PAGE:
(This is one of the infamous pictures supposedly taken after raiding the flotilla of their “weapons”, the metadata of which suggested that the photos were taken years prior to the flotilla raid, from here.)

Ultimately, that’s what these issues (of the rights of Palestinians and other gentile groups within Israeli-controlled territory to basic dignity) boil down to. Thomas, although dead, seems to have coaxed Kennedy and those like him into making these same broken arguments, based on falsehoods or strange comparisons, with a fervor that betrays them. Even beyond the grave, she’s getting answers out of people that they don’t want to give.

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What do you do with a country like Russia? And who can and should do it?

TW: political killings, electoral rigging, silencing protesters

If you have a good memory, you’ll recall the on-going indications from the Romney campaign that as possible future President, Romney would reignite the Cold War with Russia. I’m curious to see if the recent crackdown on foreign-funded (including US-funded) non-governmental organizations (NGOs) in Russia, will elicit US pundits to proclaim him to be a visionary who foresaw the coming conflict with Putin’s Russia. The obvious problem is how this is necessarily an issue of American foreign policy and furthermore one that requires decisive action on the part of the President. Russia’s problems so far have been internal in nature, even with the constant talk of “foreign agents.” Charging the opposition with being foreign collaborators or lackeys has been Putin’s response to the protests since they began almost a year ago against blatantly fraudulent parliamentary elections. This is not a strategy unique to Russia, nor even the eastern hemisphere.

This newly proposed policy has everything to do with domestic politics in Russia, especially those pertaining to civil liberties and transparent political processes. The electoral system is fundamentally fixed – for years violence against journalists has shut down effective reporting in the country, advocates of democracy and transparency have long alleged that domestic donors are threatened with arrests or violence, and last minute “fixes” from ballot stuffing to voter intimidation have become common. As demonstrations late last year and early this year continued – alleging all sorts anti-democratic efforts – the protest band Pussy Riot stormed the altar of Moscow’s main Russian Orthodox cathedral, calling on the Virgin Mary to protect them from Putin. The performance was filmed and distributed online after their arrest for hooliganism and insulting the Russian Orthodox faith (as one band member put it “I’m Orthodox but hold different political views” from church officials who urged the country to reinstate Putin as President).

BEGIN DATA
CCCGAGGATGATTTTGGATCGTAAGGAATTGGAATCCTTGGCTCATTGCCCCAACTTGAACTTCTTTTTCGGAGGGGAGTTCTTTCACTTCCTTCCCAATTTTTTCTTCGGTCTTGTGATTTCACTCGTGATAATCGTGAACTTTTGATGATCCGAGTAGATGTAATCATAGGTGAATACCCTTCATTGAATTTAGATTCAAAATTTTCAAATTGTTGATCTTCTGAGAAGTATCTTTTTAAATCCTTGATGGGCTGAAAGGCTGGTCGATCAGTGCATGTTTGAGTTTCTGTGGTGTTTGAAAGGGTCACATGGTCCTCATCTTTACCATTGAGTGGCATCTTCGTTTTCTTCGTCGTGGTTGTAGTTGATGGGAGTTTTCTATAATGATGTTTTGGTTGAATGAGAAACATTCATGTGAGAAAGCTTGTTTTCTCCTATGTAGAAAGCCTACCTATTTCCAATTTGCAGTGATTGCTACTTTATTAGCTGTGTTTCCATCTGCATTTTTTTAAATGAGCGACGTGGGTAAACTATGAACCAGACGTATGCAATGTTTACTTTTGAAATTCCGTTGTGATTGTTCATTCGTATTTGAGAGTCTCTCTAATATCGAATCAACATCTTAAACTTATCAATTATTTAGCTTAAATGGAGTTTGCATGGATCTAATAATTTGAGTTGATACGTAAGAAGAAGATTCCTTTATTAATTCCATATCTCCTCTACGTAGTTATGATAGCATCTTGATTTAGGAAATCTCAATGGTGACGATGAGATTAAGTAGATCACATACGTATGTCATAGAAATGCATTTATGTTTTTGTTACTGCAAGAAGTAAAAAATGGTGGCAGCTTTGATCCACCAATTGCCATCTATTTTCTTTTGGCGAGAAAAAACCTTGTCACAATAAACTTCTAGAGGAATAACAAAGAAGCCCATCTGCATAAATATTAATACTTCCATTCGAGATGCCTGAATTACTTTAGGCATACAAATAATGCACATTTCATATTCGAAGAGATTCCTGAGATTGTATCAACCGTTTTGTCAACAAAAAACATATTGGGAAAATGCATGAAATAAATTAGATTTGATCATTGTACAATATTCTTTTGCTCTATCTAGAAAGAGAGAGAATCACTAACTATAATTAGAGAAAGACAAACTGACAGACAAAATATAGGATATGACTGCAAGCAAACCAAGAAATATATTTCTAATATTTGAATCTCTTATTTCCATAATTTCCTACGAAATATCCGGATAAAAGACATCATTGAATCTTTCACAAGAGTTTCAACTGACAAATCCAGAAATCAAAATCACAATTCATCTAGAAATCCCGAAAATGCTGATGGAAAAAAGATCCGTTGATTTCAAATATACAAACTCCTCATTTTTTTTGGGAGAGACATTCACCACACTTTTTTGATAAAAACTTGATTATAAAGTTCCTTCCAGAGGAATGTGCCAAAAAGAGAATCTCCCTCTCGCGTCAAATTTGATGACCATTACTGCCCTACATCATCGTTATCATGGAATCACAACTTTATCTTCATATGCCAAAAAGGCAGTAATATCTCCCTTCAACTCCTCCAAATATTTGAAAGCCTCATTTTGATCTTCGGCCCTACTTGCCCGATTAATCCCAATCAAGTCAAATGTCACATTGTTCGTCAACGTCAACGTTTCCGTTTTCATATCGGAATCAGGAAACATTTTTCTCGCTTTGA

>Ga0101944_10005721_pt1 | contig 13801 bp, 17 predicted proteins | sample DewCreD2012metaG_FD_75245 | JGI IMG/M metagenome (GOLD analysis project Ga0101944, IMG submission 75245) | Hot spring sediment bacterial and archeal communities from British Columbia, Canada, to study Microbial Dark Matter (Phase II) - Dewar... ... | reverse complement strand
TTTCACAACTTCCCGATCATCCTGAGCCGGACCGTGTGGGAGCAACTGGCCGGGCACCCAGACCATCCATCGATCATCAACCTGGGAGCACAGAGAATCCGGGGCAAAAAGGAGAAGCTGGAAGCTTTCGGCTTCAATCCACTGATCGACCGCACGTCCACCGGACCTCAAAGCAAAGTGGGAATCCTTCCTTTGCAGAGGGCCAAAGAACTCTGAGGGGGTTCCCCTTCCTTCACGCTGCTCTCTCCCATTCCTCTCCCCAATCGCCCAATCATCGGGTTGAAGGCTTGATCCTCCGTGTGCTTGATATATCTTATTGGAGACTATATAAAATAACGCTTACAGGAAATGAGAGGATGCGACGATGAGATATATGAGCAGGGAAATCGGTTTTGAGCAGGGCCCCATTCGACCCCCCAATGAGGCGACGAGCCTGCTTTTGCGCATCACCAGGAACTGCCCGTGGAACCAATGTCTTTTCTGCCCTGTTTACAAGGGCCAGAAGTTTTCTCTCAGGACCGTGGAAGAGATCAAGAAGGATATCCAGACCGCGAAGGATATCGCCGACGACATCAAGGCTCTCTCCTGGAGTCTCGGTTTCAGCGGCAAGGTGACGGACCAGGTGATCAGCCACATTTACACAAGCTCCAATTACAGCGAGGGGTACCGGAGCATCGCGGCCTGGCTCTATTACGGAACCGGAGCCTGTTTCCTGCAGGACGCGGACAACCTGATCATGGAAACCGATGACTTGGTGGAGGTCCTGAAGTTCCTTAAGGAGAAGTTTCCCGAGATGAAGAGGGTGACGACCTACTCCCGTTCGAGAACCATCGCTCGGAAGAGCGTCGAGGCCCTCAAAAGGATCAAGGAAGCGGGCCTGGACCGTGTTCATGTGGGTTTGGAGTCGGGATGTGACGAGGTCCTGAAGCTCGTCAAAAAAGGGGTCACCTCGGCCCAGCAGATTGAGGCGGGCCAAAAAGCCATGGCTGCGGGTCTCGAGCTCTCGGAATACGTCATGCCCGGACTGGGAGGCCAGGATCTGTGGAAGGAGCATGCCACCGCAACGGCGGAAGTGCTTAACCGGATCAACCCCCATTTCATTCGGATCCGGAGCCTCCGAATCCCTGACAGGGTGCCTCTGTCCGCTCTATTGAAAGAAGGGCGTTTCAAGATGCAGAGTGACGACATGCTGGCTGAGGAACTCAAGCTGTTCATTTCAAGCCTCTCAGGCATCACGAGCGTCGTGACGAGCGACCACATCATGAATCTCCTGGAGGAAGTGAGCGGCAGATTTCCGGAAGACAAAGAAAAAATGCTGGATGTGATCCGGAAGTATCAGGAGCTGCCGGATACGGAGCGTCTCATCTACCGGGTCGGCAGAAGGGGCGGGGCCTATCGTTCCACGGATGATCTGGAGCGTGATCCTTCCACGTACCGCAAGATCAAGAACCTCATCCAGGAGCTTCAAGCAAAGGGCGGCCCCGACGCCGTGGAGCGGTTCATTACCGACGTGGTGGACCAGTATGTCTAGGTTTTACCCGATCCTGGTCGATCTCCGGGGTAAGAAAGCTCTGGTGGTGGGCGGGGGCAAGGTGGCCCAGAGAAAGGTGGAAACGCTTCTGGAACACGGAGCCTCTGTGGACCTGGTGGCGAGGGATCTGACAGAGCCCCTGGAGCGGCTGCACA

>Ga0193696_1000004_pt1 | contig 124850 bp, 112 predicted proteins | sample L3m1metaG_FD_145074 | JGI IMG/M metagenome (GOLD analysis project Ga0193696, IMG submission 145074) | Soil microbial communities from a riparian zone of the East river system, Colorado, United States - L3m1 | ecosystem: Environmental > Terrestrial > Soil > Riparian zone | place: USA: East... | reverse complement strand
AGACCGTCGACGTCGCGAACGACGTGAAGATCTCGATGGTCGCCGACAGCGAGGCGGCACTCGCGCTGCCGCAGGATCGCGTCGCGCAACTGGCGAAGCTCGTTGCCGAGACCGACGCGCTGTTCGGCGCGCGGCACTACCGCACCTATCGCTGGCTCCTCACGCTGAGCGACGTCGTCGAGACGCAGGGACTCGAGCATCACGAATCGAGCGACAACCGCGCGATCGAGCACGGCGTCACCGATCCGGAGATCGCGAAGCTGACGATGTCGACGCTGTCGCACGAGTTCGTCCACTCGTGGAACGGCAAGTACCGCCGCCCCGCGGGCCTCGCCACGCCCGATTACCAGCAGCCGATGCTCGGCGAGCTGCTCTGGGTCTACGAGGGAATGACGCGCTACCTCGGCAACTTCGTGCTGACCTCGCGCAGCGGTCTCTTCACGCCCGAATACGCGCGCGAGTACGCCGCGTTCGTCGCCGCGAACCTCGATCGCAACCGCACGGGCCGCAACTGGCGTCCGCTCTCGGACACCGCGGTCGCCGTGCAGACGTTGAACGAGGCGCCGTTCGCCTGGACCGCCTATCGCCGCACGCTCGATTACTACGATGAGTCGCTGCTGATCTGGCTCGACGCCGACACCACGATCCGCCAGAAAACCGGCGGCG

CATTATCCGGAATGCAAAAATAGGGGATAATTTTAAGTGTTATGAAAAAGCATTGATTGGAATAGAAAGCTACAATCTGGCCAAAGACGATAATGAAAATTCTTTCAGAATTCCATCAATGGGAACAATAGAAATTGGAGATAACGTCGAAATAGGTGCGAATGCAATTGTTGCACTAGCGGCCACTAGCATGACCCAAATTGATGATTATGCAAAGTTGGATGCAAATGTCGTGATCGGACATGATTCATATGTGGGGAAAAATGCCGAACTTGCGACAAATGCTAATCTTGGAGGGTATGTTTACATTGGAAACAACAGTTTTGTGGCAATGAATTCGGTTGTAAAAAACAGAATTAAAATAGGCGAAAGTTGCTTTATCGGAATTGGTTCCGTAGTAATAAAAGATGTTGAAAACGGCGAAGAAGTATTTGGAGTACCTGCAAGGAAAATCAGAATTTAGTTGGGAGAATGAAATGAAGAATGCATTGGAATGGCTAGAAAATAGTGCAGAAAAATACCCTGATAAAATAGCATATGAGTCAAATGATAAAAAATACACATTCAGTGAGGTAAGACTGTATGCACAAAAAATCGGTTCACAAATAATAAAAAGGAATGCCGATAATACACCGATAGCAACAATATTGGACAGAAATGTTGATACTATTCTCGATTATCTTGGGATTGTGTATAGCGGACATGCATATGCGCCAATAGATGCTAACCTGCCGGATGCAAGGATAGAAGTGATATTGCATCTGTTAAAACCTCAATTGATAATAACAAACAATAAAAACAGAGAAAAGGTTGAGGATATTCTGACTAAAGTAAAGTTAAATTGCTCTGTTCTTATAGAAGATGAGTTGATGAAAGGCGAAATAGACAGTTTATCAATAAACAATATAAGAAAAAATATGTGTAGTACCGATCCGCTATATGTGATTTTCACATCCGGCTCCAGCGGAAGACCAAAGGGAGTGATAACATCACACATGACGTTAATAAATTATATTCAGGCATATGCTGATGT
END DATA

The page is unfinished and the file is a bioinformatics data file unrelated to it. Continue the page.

(The original protest with the now famous song “Punk Prayer: Mother of God Drive Putin Away”)

The problem for Putin is clear – anarchist and feminist critiques of the de facto one party rule of Russia are getting a lot of attention and going mainstream. With the clear evidence of electoral rigging provided by better-funded NGOs like Голос (translatable as “Vote” or “Voice”), which had navigated the attacks on domestic financial supporters by looking for international support, popular movements hostile to the Putin presidency are developing.

Protests in Perm
(Protesters for the release of Pussy Riot in Perm, Russia, holding up a sign saying “the arts are the territory of freedom.” Originally from here.)

In a country where the bureaucracy is explicitly manipulated to invalidate most challengers’ candidacies and protesters are threatened with lengthy jail sentences, it’s unclear exactly what a Romney-led United States could do to help. Most of the population of Russia isn’t threatened with political killings – so a military intervention seems to be not only tactical nonsense but an ethically impractical solution. Sanctions are well-established non-starters. The EU has far more in the way of economic and political ties to Russia, and so far they’ve been leading the charge with all the diplomatic pushes they can.

If Romney honestly wants to help the people of Russia, and this isn’t empty posturing to make the US vote like it’s the 1980s again, he should be specific about what powers he sees the American presidency having which could be used to assist efforts to reinstate democratic and transparent governance in Russia. As with many other issues, he needs to be specific, if he’s going to speak up on this topic again.